The Circle of H2O

What is the water cycle? When we waste water are we really losing it? Why is conservation so important? Join Lauren, Joe and Jonathan for the second part of their series on water.

Male Speaker 1: Brought to you by Toyota. Let's go places. Welcome to Forward Thinking.

Jonathan: Welcome, everyone, to Forward Thinking. I am your host extraordinaire, Jonathan Strickland, and I am joined by my cohosts extraordinaire -

Joe: Joe McCormick.

Lauren: And Lauren Vogelbaum.

Jonathan: And today we wanted to talk a little bit more about water, right?

Joe: Yeah, so, when I was a kid, I remember hearing about water scarcity awareness. At my school, every now and then, somebody would come in and tell us something really scary, like, "The hot dogs you're eating are going to give you cancer," or -

Jonathan: Wow, what kind of high school did you go to?

Joe: No, this was elementary school.

Jonathan: Oh, pardon me.

Lauren: This explains a lot about you, Joe.

Jonathan: Learning through terror.

Joe: Yeah, I was very terrified of hot dogs for a while, but they were so delicious.

Lauren: Fair point, but yeah.

Jonathan: Getting back to water, though.

Joe: We heard there was a problem with water, that there was a scarcity issue, how do you get water? And I remember getting this impression, when I was a kid, that the water was going somewhere.

Lauren: Like going away, like leaving?

Joe: Right, like we're running out of water in the same way that, say, we're running out of coal.

Jonathan: So right, like, there's one giant water tank somewhere, and that level is going down, and when it's out, it's gone.

Joe: Exactly. But of course, that's not true at all. We're not running out of water the way we're running out of coal, but water scarcity is a huge issue, so what is the deal?

Jonathan: Ah, so, we have to understand things like regionalization, we have to understand how much water is accessible at any given time, how much of that water is usable, because just because you can access it doesn't mean you can actually use it. For instance we mentioned, in an earlier podcast, that more than 97 percent of the water on earth, and there's a lot of it, is salt water, so that's not -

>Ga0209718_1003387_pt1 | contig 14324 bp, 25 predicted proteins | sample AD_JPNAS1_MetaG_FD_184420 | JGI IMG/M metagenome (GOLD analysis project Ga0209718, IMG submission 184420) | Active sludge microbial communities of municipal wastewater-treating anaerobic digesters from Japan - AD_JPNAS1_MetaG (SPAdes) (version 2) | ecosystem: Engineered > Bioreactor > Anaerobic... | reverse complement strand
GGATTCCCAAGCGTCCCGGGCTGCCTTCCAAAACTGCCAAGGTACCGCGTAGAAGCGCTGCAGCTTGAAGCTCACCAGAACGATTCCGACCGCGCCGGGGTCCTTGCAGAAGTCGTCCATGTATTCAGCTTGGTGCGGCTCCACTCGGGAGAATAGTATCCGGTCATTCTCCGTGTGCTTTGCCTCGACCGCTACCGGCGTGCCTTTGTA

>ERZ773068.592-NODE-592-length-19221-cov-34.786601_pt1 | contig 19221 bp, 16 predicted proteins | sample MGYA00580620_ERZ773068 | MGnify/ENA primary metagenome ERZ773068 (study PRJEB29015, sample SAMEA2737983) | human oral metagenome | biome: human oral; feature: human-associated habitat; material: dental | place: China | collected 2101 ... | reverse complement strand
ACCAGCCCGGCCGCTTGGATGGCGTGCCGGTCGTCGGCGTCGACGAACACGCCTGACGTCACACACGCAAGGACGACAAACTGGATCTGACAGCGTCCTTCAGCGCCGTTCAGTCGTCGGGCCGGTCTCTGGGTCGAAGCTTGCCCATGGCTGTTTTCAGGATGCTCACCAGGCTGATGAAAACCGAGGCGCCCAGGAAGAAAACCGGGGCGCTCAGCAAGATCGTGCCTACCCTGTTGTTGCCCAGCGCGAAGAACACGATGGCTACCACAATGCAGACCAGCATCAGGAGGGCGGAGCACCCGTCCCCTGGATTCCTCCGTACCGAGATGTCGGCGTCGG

Joe: You can't drink it; you can't use it in agriculture.

Jonathan: Yeah, you would have to process it first in order to use it, and of course that requires energy output, so if it takes more energy to make fresh water from salt water than it would to get fresh water through some other means, then it doesn't make sense to use desalination, right? But really the issue with water scarcity is multifaceted. Joe, you mentioned in the script that you wrote for Forward Thinking the video series that a lot of the fresh water that exists out of that less than three percent, a lot of that is not even accessible to us because of where it is.

Joe: That's true. A lot of it is locked up in ice caps or in glaciers. A lot of it is under the ground in places we can't access, or it's in tree bark and other people's flesh.

Jonathan: Right, so unless you're a sparkly vampire, you're out of luck.

Joe: Exactly. I mean, water is everywhere, but there's only so much that we can get to and use in a way that's safe and helpful to the things we want to use it for.

Lauren: And once we have used it it's a huge cost process to get it back to a usability point again.

Jonathan: Right. In other words, that scarcity thing, that leaving the faucet on for too long, it's not that that water is going away, it's that it's going to a place where it's going to require processing before we could ever use it safely again, so that means that it's an energy issue.

Joe: Right. You could think about it kind of like laundry. When you wear a shirt or a pair of underwear, you don't exhaust it. It's not that you can never use it again.

Jonathan: You haven't seen how I wear a shirt.

Joe: But you've got to run it through a washing machine and a dryer and the fold it or hang it up before you can use it again.

Jonathan: Right, right. So it requires energy before you can use it, at least in a socially acceptable way. Some people I know go a long time between washes.

Lauren: I've never met anyone like that at Dragon Con or etc.

Joe: There's also a local scarcity issue, right? The world isn't going to run out of water. There's a closed system, and we can talk about that in a minute, but there are truly local water scarcity issues, and water isn't leaving the planet, but in one particular place, it might suddenly run dry.

Jonathan: Sure, yeah. You might have a natural disaster that causes a certain area of the planet to have less access to fresh water than it did before, or just climate change over time can cause that to happen.

Joe: Or simply over irrigation. If you just take too much water out of the aquifers around you and you drain them dry, suddenly then you've got a big local agriculture problem.